Each of the mental arguments reaches this point of balance where there is and can be no solution within that framework. This is the sign of the need to migrate outside the mental framework to a new standpoint and level of consciousness that provides the solution which can reconcile both of the opposing viewpoints in a higher and more comprehensive understanding. It is this toward which the Divine Teacher is pointing, and from Arjuna’s questions it becomes clear that he is ready to make this leap.

Sri Aurobindo points out that there is no final solution in the intellectual approach toward problem solving at this level: “And this is so because it proceeds from the normal mind which is always a tangle of various tendencies of our being and can only arrive at a choice or an accommodation between them, between our reason, our ethical being, our dynamic needs, our life-instincts, our emotional being and those rarer movements which we may perhaps call soul-instincts or psychical preferences. The Gita recognises that from this standpoint there can be no absolute, only an immediate practical solution and, after offering to Arjuna from the highest ideals of his age just such a practical solution, which he is in no mood to accept and indeed is evidently not intended to accept, it proceeds to quite a different standpoint and to quite another answer.”

Sri Aurobindo, Essays on the Gita, First Series, Chapter 24, The Gist of the Karmayoga, pp. 237-238

Overview Summary of the Gita’s Teaching

Sri Aurobindo pauses here to review the Gita’s teaching through the first six of the eighteen chapters that comprise the entire work. He points out that these first six chapters represent in outline form, the major elements of the teaching, but they leave a lot of details to be explained, worked out and understood in the later chapters. In any teaching as broad-based and with the complexity of the Gita, it is important to recognize that there is a process involved in the understanding and implementation. The initial “top line” overview we have received provides us a general guideline for the major principles, issues and goals of the teaching. It then becomes necessary to take up each of these and work them out in detail, in the light of practical experience and through the modality of time, to achieve the actual result.

Sri Aurobindo points out some of the many questions that remain unresolved at this stage in the mind of Arjuna: “…you have also spoken of rising above the Gunas, while yet one remains in action, and you have not told me how the Gunas work, and unless I know that, it will be difficult for me to detect and rise above them. Besides, you have spoken of Bhakti as the greatest element in Yoga, yet you have talked much of works and knowledge, but very little or nothing of Bhakti. And to whom is Bhakti, this greatest thing, to be offered?….Tell me, then, what you are, who, as Bhakti is greater even than this self-knowledge, are greater than the immutable Self, which is yet itself greater than mutable Nature and the world of action, even as knowledge is greater than works. What is the relation between these three things? between works and knowledge and divine love? between the soul in Nature and the immutable Self and that which is at once the changeless Self of all and the Master of knowledge and love and works, the supreme Divinity who is here with me in this great battle and massacre, my charioteer in the chariot of this fierce and terrible action?”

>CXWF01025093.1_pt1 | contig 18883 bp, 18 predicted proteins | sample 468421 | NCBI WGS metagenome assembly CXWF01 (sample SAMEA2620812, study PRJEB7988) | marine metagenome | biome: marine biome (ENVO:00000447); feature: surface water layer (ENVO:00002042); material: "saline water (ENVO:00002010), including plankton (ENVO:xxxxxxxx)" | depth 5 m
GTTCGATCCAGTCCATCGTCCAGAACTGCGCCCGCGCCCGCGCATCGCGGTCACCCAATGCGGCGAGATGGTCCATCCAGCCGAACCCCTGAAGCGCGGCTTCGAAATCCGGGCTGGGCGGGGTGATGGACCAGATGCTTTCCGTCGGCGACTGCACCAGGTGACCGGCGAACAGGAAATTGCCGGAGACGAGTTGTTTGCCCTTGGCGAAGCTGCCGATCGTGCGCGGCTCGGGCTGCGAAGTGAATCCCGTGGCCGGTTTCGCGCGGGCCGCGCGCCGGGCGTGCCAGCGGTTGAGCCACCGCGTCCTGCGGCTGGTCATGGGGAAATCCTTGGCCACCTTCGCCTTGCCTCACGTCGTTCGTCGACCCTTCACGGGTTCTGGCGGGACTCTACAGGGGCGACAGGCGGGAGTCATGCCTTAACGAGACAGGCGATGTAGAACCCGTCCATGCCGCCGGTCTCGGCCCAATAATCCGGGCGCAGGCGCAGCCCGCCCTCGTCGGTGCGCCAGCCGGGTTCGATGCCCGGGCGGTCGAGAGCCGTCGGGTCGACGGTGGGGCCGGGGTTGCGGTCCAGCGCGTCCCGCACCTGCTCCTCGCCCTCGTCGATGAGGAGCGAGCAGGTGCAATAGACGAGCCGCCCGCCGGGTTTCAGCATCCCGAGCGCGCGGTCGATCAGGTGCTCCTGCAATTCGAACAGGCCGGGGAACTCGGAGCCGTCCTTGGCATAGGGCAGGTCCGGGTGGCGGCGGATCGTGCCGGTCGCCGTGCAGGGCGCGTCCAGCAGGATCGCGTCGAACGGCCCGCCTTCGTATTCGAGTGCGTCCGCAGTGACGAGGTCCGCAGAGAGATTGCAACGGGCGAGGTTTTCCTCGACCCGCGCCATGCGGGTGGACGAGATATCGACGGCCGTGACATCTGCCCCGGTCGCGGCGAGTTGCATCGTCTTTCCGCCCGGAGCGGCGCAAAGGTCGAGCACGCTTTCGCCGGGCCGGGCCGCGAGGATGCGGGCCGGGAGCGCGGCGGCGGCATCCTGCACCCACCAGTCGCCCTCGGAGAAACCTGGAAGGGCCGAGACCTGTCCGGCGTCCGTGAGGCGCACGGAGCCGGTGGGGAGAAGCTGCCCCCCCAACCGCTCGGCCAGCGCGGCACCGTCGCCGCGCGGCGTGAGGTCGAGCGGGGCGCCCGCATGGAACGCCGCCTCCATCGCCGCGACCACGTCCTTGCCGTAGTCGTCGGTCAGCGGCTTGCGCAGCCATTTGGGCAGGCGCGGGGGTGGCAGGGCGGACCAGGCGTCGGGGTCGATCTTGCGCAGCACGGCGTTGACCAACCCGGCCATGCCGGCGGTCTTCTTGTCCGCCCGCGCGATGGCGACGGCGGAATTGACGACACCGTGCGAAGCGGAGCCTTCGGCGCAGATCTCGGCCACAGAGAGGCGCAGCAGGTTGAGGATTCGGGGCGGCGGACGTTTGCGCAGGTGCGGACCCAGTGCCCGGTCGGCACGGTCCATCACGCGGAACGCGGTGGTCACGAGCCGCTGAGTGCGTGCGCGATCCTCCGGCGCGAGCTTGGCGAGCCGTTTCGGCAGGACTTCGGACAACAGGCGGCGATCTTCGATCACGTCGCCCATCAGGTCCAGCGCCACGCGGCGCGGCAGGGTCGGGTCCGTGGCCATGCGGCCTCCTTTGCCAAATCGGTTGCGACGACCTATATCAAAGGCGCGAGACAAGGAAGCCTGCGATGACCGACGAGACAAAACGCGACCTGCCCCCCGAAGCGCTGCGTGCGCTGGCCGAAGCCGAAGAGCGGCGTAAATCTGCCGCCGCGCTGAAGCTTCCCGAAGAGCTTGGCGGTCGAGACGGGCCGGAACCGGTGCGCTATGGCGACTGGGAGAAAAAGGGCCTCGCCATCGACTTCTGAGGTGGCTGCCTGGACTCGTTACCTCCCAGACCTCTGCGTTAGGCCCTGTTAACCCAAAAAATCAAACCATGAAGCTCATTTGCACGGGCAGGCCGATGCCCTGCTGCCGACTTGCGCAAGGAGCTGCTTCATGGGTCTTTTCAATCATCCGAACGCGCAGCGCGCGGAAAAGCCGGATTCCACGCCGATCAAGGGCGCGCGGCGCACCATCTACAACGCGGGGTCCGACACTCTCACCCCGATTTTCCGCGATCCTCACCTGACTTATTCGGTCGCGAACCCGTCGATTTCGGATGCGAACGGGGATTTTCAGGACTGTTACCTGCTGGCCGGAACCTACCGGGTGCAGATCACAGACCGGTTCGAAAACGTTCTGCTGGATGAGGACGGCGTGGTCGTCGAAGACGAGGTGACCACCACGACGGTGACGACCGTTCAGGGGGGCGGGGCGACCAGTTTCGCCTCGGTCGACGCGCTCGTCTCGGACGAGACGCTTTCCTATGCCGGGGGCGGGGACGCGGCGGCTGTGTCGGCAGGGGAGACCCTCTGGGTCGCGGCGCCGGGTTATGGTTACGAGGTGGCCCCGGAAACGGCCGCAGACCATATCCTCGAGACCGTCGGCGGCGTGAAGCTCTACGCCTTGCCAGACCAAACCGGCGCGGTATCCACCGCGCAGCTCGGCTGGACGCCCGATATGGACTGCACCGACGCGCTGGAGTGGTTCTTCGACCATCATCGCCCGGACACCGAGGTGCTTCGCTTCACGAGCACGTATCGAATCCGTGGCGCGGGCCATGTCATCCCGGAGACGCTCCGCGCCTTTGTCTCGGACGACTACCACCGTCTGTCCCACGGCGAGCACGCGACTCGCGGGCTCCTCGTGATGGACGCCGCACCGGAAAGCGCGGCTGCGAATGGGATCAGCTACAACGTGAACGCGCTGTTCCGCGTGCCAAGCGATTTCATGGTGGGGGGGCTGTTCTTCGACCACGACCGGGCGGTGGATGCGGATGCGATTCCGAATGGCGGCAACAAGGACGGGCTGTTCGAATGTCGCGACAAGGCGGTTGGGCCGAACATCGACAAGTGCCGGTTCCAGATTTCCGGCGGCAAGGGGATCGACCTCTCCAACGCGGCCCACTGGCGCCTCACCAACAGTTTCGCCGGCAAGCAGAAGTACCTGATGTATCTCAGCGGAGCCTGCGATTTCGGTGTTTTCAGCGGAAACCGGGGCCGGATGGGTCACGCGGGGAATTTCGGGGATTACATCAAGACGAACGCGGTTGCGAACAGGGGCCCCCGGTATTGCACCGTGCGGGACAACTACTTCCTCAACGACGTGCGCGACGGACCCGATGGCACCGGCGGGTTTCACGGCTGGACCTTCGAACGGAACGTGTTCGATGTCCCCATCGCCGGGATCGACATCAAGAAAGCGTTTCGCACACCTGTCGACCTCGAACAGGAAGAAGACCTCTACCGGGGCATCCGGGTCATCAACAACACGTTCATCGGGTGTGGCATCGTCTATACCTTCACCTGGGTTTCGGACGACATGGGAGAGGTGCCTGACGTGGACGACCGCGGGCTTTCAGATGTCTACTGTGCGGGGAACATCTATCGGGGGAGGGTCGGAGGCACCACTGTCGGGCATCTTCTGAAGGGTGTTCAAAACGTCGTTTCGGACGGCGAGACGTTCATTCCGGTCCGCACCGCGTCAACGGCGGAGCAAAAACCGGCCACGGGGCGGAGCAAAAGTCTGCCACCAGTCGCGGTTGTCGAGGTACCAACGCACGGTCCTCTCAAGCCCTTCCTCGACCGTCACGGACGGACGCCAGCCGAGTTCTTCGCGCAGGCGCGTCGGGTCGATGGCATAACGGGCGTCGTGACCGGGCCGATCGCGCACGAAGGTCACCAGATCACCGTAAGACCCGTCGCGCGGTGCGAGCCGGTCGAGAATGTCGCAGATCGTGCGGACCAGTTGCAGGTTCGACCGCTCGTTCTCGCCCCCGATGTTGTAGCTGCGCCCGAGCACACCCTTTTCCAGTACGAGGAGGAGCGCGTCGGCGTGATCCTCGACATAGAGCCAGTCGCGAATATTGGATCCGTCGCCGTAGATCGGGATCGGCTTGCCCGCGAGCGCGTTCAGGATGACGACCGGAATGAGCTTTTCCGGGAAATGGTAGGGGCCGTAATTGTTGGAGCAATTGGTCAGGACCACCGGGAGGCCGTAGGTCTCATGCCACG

These and other questions remain to be taken up in the balance of the Gita, with a sufficient grounding in both concept and practice so that an actual sadhana can take place and lead to realisation and fulfilment over time.

Sri Aurobindo, Essays on the Gita, First Series, Chapter 24, The Gist of the Karmayoga, pp. 236-237

The Supreme Yogin

The Gita defines “renunciation” as an inner act, not an outer form. Thus, the Gita does not call on the yogin to give up acting in the world; rather, he is to continue to act for the benefit of the entire creation, but from a standpoint that is free and above, not weighted down by attachment to the objects of the senses or the action of the 3 Gunas of Nature.